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Assuming I am not allergic, or showing signs of allergic reaction, what's the best way to treat multiple yellow jacket (a type of wasp) stings in the outdoors while hiking/backpacking?

My key concern is pain reduction, since (barring and allergic reaction) I am not returning to town for a sting. I've tried cortisone cream and it's placebo level pain reduction at best.

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    I was going to recommend that you be the one to answer this question when I saw it, and then I realized... you were the one who asked the question. Good question. – Clare Steen Feb 10 '12 at 19:54
  • @ClareSteen -- Yeah after the last time I experience yellow jackets I want a better solution. That hurt and the only blessing was the river to soak my ankles in. – Russell Steen Feb 10 '12 at 19:57
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There are several things that supposedly reduce the pain - if you have any baking soda with you (sounds silly but if you frequently get stung it may be a good idea for this reason) then mixing some in with water and applying it can reduce the sting. Note that a common misconception is that all wasp stings are alkali, and therefore vinegar should be applied - a yellow jacket's sting isn't however, it's acidic!

Antihistamines can also help with the swelling, so (barring other health complications) taking some of them should help things.

If you have nothing along those lines with you then I've seen several sources mention that a mud pack, mud mixed in with water and then applied to the wound can work well. Presumably this works best in areas where the soil is alkaline.

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Wild Plantain! I have very strong reactions to stings, but this "weed" has provided the most and swiftest pain and swelling reduction for bee/wasp stings that I have found in around 40 years of traipsing around the woods. I've been able to find it 3 seasons of the year in cities and in the country. I typically make a simple spit poultice, just chew it a bit and also that on the sting. It posseses drawing capabilities and always works for me.

Plantain leaves were used commonly in folk medicine for skin poultices on wounds, sores, or insect stings. The root was used for fever and respiratory infections. - Plantago major

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  • AFAIK, its pointed relative also works in the same way. They are abundant in middle Europe, German names are Breitwegerich and Spitzwegerich, respectively. – phipsgabler Feb 1 at 9:30
  • Cold works well. Ice cubes if you are at home, snow if you are hiking near snow, a very cold stream if one is handy. – ab2 Feb 1 at 21:25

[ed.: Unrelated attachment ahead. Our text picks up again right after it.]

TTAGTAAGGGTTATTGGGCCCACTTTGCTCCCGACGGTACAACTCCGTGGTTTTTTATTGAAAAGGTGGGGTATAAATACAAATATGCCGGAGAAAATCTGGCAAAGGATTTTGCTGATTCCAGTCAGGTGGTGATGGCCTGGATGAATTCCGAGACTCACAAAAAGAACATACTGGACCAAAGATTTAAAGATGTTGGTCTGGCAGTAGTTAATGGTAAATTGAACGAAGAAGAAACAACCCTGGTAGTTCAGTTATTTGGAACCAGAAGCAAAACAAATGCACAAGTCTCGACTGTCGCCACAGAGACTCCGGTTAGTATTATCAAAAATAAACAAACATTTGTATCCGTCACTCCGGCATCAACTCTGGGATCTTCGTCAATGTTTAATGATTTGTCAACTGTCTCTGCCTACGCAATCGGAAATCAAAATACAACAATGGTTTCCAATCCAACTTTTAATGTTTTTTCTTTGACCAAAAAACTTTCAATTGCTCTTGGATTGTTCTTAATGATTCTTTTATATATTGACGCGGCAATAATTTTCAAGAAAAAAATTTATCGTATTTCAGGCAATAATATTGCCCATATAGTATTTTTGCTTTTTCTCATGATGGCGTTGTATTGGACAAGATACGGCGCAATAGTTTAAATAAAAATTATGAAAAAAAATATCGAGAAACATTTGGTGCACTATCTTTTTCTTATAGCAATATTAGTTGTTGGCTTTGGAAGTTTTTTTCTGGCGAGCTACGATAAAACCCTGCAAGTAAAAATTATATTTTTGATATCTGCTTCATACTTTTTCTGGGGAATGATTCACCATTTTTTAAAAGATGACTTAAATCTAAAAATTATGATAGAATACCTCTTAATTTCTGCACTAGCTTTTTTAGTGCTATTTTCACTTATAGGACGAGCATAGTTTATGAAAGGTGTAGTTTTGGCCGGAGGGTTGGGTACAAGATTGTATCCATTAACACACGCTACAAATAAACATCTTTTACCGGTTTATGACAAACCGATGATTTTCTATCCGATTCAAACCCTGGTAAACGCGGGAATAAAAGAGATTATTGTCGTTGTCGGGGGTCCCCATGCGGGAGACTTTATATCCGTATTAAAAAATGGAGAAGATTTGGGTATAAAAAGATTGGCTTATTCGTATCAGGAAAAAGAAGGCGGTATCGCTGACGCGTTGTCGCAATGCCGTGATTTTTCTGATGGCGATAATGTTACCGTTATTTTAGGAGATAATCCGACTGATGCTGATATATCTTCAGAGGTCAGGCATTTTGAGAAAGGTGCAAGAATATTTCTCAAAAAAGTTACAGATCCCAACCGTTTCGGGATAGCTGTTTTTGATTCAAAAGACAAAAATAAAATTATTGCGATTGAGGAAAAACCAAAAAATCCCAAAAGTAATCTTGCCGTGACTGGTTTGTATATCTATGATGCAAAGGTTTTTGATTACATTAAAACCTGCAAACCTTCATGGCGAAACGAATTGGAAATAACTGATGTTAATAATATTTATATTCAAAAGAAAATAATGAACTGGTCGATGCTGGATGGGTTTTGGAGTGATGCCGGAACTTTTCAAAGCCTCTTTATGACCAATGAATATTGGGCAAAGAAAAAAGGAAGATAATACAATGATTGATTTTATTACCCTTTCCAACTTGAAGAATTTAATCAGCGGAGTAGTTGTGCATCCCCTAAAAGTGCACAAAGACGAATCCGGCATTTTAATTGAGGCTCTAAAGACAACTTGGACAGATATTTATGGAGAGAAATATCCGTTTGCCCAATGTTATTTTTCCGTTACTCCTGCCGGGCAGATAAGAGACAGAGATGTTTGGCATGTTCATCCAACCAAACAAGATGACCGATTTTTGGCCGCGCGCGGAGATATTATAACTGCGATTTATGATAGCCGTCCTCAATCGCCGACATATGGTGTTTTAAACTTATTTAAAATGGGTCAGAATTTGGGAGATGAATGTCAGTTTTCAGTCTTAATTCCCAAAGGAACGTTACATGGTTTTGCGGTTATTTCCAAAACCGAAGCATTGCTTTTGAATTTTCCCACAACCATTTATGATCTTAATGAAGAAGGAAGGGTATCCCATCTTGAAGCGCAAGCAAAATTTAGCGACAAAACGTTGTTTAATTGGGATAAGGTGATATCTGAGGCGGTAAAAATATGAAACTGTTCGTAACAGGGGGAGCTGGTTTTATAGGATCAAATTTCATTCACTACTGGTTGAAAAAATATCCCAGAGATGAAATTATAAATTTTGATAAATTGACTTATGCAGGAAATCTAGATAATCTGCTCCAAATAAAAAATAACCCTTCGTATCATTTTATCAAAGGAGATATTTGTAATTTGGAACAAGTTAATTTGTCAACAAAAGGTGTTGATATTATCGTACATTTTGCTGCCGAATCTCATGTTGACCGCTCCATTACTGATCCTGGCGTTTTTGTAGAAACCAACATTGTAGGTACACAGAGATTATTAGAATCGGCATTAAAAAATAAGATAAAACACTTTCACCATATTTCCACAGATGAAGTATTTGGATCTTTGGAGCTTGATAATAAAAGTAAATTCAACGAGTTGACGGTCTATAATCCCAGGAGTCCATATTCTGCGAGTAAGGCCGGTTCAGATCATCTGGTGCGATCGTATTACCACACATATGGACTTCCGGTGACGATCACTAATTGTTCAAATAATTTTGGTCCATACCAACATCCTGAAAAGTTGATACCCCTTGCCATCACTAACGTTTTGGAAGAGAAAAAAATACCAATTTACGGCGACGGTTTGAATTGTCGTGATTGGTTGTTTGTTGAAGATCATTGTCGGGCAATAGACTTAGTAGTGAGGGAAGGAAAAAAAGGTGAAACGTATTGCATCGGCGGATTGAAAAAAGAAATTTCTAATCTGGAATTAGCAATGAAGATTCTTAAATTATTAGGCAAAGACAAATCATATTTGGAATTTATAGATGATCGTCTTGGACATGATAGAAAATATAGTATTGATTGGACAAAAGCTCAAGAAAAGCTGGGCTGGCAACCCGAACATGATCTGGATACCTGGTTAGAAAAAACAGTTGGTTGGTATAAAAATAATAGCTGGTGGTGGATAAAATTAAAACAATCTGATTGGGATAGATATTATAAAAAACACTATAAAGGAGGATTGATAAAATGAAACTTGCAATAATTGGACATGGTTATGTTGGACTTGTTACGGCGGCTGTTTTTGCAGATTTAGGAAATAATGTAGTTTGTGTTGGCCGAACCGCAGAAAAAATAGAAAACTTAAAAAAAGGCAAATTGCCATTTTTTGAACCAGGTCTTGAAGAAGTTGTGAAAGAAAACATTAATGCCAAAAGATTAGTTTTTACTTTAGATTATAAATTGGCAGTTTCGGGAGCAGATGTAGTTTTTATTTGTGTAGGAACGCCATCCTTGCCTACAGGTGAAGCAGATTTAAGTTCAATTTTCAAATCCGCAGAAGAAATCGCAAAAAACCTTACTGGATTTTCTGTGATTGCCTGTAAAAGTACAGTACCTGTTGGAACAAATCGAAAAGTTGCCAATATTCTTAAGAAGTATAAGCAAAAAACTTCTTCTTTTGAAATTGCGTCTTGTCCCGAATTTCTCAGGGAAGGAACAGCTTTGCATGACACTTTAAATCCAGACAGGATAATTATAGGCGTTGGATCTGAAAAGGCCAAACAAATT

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I have recently been stung by spider wasps ; ID is not easy as all I have seen is a small black wasp flying away. I had single stings on 4 days of a 5 day period so I could try different treatments. Very painful stings ( more than the common red wasps we have). I was surprised to find that immediate washing with soap and water was a big help , and if followed by cold compresses ,the pain was reduced and all redness and swelling were eliminated. This treatment was so successful that I did not use antihistamine at the last sting. By comparison ; for the first sting I used cold compresses, topical and internal antihistamine but had discomfort , redness and swelling of an arm for 2 days.

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  • The soap will be alkaline, which probably went a long way to helping (as well as potentially washing some of the poison out of course.) – berry120 Oct 4 '19 at 7:58
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This may be a southern US thing, but tobacco either from a cigarette or the chewing type can be used to reduce pain in a bee/wasp sting.

It can be done by getting the tip of a cigarette wet then squeezing liquid out onto the sting or by mixing the dry tobacco with water to make a paste, chewing tobacco can be used in the same way by getting it wet then applying it over the top of the sting. I have done it before when out camping and it works surprisingly well. Within a minute or two nearly all discomfort had been mitigated.

I have also heard of meat tenderizer powder, which is made from papayas, working quite well but have not tried it first hand. It could however be carried in a small container quite easily.

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